I like exercising marginally more than I like cleaning things, but that’s still not a lot. But I’m told housework could count as my exercise, because it actually burns a fair number of calories. I find myself both skeptical and optimistic.
According to Apartment Therapy, “Studies have shown that housework can be just as physically beneficial, calorie burning, and muscle toning as an hour at the gym.”
That seems like it would depend a lot on what exactly one was doing at the gym. An hour of trying to figure out how the buttons on the elliptical machine work does not burn as many calories as an hour of running or jumping rope. But that doesn’t mean housework has a nonzero effect on one’s physical health.
According to Apartment Therapy, vacuuming and sweeping burn 240 calories/hour. It probably wouldn’t take most people an hour to vacuum or sweep their entire apartment, though.
Laundry burns 260 calories/hour, especially if you put the laundry on the floor so you have to bend over frequently. Again, one probably doesn’t have enough laundry to lift and carry laundry for a solid hour, but it seems like the model here is to stack all one’s chores together. If sweeping and vacuuming take 15 minutes, and the physical part of laundry takes 15 minutes, then you do the dishes (200 calories/hr) for half an hour, that’s 230 calories I wouldn’t have burned sitting around watching videos of dogs and babies, and now my house is clean.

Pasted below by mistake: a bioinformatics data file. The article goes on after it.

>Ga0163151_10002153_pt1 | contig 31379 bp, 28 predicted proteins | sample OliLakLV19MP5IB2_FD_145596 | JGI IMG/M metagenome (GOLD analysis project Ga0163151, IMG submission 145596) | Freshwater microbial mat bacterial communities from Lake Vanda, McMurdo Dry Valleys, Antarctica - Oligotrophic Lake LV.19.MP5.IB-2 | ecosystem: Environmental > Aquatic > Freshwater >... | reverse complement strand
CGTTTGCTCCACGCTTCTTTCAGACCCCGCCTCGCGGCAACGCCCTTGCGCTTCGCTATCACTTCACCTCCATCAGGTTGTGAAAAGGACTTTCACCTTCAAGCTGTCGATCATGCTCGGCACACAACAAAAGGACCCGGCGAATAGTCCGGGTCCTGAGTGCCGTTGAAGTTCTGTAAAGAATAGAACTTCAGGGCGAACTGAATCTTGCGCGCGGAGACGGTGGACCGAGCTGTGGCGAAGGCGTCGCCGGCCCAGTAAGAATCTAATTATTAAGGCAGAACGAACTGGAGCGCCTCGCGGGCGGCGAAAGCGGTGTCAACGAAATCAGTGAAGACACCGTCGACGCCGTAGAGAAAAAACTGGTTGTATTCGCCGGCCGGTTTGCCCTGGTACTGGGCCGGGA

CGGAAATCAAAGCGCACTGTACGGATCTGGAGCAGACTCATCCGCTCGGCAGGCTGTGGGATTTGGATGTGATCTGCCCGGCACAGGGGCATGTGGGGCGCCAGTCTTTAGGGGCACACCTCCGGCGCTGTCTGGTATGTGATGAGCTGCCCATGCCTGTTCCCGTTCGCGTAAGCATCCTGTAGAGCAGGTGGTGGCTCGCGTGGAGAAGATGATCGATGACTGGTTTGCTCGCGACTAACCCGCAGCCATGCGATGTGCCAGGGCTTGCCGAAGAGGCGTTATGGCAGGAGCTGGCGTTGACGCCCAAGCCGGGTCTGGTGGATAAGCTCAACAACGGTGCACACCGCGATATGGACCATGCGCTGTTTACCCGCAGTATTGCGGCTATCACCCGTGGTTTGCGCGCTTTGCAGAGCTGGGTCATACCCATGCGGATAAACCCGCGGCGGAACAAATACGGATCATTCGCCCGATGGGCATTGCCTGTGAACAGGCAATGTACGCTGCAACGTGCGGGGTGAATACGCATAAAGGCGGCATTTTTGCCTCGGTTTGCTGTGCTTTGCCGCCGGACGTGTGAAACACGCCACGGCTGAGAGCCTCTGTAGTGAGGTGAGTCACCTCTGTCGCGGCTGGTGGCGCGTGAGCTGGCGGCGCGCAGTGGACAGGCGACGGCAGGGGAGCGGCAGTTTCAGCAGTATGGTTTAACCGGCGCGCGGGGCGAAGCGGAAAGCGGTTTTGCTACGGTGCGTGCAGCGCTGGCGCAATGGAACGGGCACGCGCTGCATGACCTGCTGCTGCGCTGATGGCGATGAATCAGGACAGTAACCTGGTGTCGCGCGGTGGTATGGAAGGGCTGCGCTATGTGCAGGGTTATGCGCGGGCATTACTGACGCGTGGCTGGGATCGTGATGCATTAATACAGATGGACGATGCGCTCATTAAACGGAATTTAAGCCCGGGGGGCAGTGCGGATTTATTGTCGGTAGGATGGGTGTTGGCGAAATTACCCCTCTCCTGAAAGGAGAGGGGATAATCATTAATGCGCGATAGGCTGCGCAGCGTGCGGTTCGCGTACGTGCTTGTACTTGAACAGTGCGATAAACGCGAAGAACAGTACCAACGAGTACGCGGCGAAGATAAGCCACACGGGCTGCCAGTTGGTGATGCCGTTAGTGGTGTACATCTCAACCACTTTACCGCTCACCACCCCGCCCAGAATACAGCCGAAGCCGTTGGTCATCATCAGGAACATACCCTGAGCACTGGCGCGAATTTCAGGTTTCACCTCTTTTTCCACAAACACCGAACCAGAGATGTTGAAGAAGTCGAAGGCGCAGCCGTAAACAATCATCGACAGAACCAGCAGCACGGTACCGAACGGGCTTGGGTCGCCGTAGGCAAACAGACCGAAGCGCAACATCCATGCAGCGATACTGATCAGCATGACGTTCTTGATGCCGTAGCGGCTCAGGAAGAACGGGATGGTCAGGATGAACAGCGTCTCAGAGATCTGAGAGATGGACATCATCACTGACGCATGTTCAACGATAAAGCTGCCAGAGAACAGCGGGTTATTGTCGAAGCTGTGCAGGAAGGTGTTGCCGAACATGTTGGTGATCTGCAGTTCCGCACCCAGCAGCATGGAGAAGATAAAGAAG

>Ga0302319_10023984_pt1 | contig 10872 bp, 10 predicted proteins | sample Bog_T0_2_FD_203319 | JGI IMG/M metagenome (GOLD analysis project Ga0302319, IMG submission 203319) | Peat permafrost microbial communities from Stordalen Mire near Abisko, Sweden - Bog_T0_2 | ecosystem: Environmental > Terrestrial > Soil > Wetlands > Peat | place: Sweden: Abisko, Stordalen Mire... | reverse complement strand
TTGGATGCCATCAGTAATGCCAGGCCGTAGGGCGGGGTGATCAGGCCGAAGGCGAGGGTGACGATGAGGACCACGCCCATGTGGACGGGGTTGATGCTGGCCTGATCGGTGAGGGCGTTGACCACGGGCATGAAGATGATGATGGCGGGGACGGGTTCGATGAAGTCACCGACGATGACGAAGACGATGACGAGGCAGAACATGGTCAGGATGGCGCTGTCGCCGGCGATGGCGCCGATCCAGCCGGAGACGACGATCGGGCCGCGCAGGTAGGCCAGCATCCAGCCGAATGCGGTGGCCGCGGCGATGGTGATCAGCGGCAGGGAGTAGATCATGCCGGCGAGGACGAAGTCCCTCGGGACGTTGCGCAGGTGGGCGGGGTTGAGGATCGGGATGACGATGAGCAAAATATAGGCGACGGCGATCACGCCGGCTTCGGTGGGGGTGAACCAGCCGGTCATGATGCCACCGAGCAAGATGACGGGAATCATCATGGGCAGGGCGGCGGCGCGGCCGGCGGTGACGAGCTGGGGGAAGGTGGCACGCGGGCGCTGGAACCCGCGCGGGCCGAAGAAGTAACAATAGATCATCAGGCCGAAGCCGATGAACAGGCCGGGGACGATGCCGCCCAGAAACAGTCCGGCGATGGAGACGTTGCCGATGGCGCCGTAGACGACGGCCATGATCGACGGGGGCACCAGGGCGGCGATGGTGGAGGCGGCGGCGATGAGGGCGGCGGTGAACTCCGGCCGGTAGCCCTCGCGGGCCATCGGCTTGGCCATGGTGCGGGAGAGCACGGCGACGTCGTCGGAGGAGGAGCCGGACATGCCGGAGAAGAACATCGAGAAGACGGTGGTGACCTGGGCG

That’s actually a lie, my house is not clean. But I promise to think about doing some of those things once I’m done writing about what life would be like if I actually did them.
It’s not just cleaning that burns calories. Childcare burns an estimated 205 calories per hour. Bench-pressing your toddler is particularly recommended as a good way to tone one’s chest and arms. I have no children to test that on, but I tried it with my cat. She was not amused.
Additionally, cooking is reported to burn 150 calories per hour. That’s a bit more than is burned by just holding still, but I still suspect any benefits earned by the exertion of cooking are more than canceled out by the amount of raw cookie dough I eat while I’m doing it. (Tasting is an integral part of cooking. Who knows if that cookie dough tastes the same as it did five minutes ago? I have to be sure.)
I think the lesson to take from this is that if I want to get a really intense workout by cleaning my house, I should let my house get really dirty first, preferably by making cookies and watching dogs and babies on YouTube.
Via Apartment Therapy/Photo: Shutterstock